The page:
“The rules should be a coordinated effort by all the stakeholders, but until we get the tech industry to sit down and participate, we are going to have to go at it alone.”
As drones multiply in number and category, cities and states want to set boundaries. But drone manufacturers and associations this legislative session boosted their politicking, successfully beating back several bills they said would create a patchwork of laws that vary by state and hinder innovation.
“The rules should be clear,” said Sen. Hannah-Beth Jackson, a Santa Barbara Democrat. “The rules should be fair. The rules should be a coordinated effort by all the stakeholders, but until we get the tech industry to sit down and participate, we are going to have to go at it alone.”
“We want to solve problems and address concerns, but to do it in a way that is constantly clear across the country,” said Brendan Schulman, vice president of policy and legal affairs for DJI Technology Co., the world’s largest drone maker. “Otherwise, it will be too confusing for commercial users and consumers to understand what the rules are when they travel from place to place.”
Industry opposition this year has helped block two sweeping pieces of California legislation: One would have outlined drone regulations for law enforcement and another sought to drastically reduce the space in which the devices can be flown near power lines and critical infrastructure, private property and parklands and wildlife refuges.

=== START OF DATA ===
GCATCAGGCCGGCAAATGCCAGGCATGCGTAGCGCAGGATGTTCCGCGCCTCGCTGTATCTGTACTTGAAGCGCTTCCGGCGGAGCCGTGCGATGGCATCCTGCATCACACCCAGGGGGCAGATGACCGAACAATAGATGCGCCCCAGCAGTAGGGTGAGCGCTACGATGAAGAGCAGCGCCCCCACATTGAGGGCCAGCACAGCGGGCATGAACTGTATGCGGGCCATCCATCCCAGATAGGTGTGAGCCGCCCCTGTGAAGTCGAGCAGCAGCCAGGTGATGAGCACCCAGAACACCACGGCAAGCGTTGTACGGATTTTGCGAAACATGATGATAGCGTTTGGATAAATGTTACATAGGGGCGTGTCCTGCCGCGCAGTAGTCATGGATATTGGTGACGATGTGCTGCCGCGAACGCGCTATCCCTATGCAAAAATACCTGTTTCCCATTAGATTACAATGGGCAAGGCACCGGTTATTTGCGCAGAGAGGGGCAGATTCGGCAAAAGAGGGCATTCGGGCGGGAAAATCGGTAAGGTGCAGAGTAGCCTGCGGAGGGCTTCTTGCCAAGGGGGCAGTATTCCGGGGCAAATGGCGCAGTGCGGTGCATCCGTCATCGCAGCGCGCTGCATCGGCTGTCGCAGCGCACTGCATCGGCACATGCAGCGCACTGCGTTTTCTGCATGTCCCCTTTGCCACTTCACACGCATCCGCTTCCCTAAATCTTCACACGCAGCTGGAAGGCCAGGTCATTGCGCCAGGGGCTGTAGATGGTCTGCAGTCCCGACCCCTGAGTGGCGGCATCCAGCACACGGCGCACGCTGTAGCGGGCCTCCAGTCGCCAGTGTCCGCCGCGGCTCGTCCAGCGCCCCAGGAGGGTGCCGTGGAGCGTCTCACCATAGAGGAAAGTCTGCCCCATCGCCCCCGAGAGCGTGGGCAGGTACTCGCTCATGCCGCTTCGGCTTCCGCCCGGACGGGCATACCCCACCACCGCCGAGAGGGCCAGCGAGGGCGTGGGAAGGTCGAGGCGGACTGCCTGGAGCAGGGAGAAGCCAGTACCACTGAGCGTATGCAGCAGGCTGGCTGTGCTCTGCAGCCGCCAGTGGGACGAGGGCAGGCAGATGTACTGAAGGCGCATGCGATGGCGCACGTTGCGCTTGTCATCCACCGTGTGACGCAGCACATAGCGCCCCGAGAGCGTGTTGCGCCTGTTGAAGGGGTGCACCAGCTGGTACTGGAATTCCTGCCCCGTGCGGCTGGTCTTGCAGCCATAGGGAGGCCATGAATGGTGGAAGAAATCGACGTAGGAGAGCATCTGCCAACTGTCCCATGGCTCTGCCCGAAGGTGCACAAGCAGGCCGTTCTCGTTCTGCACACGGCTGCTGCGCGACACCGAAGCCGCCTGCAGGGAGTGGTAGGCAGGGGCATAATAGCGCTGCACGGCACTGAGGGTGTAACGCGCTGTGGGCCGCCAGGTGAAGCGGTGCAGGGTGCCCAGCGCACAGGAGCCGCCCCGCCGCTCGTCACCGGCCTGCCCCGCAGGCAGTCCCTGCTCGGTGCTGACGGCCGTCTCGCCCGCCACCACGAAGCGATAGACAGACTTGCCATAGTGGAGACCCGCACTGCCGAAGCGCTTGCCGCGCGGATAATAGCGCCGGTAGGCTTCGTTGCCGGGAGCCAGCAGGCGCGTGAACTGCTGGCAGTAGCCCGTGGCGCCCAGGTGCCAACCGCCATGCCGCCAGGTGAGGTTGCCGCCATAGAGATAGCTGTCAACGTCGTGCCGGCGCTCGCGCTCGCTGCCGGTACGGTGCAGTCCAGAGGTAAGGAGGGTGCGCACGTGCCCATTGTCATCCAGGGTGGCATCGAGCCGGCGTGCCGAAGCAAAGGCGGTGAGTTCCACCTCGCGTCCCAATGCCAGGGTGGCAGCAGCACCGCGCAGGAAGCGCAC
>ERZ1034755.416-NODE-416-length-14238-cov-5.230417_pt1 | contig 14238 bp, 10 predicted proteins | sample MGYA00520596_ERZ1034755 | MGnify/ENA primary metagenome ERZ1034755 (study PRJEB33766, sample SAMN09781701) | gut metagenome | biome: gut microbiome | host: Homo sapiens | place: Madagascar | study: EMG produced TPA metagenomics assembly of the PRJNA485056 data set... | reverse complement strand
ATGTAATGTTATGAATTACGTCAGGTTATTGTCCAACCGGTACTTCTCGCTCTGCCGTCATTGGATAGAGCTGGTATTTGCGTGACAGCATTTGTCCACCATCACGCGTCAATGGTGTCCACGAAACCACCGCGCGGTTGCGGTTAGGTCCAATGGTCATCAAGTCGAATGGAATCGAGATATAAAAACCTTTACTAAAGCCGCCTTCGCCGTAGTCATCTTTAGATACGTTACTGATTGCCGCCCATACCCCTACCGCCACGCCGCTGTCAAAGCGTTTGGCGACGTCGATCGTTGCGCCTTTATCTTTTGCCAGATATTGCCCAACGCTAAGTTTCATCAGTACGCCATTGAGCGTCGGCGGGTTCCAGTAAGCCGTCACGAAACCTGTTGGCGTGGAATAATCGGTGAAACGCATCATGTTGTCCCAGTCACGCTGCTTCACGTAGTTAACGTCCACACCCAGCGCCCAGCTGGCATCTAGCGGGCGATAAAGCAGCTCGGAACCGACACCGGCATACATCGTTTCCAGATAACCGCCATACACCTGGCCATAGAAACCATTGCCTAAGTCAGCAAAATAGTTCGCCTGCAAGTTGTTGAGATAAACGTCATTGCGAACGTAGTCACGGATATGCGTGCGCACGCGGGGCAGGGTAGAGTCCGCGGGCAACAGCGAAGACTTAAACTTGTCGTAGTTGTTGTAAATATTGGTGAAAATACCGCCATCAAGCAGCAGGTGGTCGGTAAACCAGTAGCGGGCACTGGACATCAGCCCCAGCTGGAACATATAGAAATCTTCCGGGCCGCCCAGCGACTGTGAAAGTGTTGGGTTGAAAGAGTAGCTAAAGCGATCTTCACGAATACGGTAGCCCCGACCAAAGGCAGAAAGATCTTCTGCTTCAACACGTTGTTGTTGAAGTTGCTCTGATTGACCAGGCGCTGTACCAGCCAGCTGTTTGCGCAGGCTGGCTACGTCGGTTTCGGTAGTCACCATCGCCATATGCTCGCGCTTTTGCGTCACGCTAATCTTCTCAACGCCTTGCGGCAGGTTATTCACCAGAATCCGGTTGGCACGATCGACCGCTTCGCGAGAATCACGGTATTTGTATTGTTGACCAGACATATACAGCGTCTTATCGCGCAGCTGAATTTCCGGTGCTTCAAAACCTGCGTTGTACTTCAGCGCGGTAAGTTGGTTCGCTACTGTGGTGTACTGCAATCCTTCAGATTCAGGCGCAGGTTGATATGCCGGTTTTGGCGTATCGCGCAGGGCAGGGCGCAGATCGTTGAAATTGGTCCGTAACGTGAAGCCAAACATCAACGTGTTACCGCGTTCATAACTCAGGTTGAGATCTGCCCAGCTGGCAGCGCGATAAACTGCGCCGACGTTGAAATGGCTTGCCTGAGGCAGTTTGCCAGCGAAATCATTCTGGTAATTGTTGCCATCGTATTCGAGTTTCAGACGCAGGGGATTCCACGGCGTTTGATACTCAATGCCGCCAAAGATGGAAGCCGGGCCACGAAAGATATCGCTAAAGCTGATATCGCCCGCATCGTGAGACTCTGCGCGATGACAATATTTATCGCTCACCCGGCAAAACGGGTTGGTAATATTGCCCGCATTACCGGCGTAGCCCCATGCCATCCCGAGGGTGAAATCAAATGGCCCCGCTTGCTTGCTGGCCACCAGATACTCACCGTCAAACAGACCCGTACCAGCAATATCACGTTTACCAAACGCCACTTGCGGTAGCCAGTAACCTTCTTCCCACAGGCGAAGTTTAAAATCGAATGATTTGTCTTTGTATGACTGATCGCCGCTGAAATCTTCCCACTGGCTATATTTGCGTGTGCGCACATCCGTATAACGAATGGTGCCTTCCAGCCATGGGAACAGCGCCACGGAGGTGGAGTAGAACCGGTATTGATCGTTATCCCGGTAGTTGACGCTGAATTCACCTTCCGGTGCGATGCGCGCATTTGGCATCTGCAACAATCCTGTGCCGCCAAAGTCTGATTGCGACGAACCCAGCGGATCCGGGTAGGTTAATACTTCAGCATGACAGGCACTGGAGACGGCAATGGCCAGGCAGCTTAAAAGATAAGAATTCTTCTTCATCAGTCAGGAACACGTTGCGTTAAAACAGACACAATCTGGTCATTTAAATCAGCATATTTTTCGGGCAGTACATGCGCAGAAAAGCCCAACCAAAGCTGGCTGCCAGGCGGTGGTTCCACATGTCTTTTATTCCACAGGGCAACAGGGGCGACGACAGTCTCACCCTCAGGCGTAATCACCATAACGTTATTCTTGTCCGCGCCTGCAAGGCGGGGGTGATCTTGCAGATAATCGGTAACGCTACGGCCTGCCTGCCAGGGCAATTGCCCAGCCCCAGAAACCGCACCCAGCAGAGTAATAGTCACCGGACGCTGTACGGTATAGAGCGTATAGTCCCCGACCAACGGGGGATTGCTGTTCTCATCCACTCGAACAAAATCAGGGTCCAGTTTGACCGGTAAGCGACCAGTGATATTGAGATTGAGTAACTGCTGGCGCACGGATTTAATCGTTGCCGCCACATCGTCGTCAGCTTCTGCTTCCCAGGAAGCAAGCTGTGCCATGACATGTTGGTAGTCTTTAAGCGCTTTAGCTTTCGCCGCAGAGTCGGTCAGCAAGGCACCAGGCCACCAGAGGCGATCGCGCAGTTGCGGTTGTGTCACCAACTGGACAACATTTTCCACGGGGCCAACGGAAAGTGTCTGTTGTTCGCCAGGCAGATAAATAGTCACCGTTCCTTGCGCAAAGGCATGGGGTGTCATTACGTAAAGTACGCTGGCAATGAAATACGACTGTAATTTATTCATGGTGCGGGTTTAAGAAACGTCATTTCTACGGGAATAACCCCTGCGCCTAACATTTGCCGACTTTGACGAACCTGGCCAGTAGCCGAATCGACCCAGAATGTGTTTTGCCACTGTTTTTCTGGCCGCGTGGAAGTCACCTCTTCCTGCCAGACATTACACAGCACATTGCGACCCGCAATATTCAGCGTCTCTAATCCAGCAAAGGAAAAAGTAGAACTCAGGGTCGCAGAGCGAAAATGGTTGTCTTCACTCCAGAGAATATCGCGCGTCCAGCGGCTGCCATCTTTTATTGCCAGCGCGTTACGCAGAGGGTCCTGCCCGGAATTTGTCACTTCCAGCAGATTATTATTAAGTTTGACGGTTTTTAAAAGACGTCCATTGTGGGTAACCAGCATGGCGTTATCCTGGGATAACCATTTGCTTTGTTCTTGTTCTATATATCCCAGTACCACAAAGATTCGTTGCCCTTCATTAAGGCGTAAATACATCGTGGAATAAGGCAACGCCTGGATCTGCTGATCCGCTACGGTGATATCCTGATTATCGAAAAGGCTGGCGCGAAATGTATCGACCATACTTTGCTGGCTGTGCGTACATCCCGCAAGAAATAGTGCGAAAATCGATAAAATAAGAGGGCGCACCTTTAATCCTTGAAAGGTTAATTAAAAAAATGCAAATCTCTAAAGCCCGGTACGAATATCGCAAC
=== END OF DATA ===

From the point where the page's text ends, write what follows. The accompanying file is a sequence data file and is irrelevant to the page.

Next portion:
Opponents of the bill contended it would have required drone operators to obtain insurance, though there is no data that accurately reflects the danger the drones pose. And they said it created “inconsistencies and contradictions” that undermined federal law regarding aircraft operations.
I get that it’s a job for the lobbyists, but I am not sure how viable an approach this really is.
The notion of a consistent set of national rules is already dead. The FAA owns the air but all drone operations start and end on the ground. And while California is the bellwether and one of the most important markets for drone sales, 44 of the other 49 have already considered some kind of regulation.
The notion that there shouldn’t be an insurance requirement because nothing bad has happened yet, asks for the same leap of faith we are hearing about on the MicroARC. And despite Flirtey delivering a Slurpee for 7-11, drone delivery is a long way off. It will take UTM to be completed, certified and deployed along with FAA approval of autonomous (unattended) flight to begin to make this economically viable. At which point the cities and states will be heard from again.
But the biggest issue the industry faces is consumer acceptance.
Lobbying resulting in this type of press coverage does nothing to create goodwill.